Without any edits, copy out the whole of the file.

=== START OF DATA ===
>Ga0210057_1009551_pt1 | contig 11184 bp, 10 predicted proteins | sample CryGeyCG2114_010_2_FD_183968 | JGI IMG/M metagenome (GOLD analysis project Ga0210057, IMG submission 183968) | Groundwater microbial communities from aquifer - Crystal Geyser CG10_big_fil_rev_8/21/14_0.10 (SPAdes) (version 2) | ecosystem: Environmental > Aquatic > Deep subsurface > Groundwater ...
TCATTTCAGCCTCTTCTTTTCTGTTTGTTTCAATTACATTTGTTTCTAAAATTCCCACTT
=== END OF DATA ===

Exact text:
>Ga0210057_1009551_pt1 | contig 11184 bp, 10 predicted proteins | sample CryGeyCG2114_010_2_FD_183968 | JGI IMG/M metagenome (GOLD analysis project Ga0210057, IMG submission 183968) | Groundwater microbial communities from aquifer - Crystal Geyser CG10_big_fil_rev_8/21/14_0.10 (SPAdes) (version 2) | ecosystem: Environmental > Aquatic > Deep subsurface > Groundwater ...
TCATTTCAGCCTCTTCTTTTCTGTTTGTTTCAATTACATTTGTTTCTAAAATTCCCACTT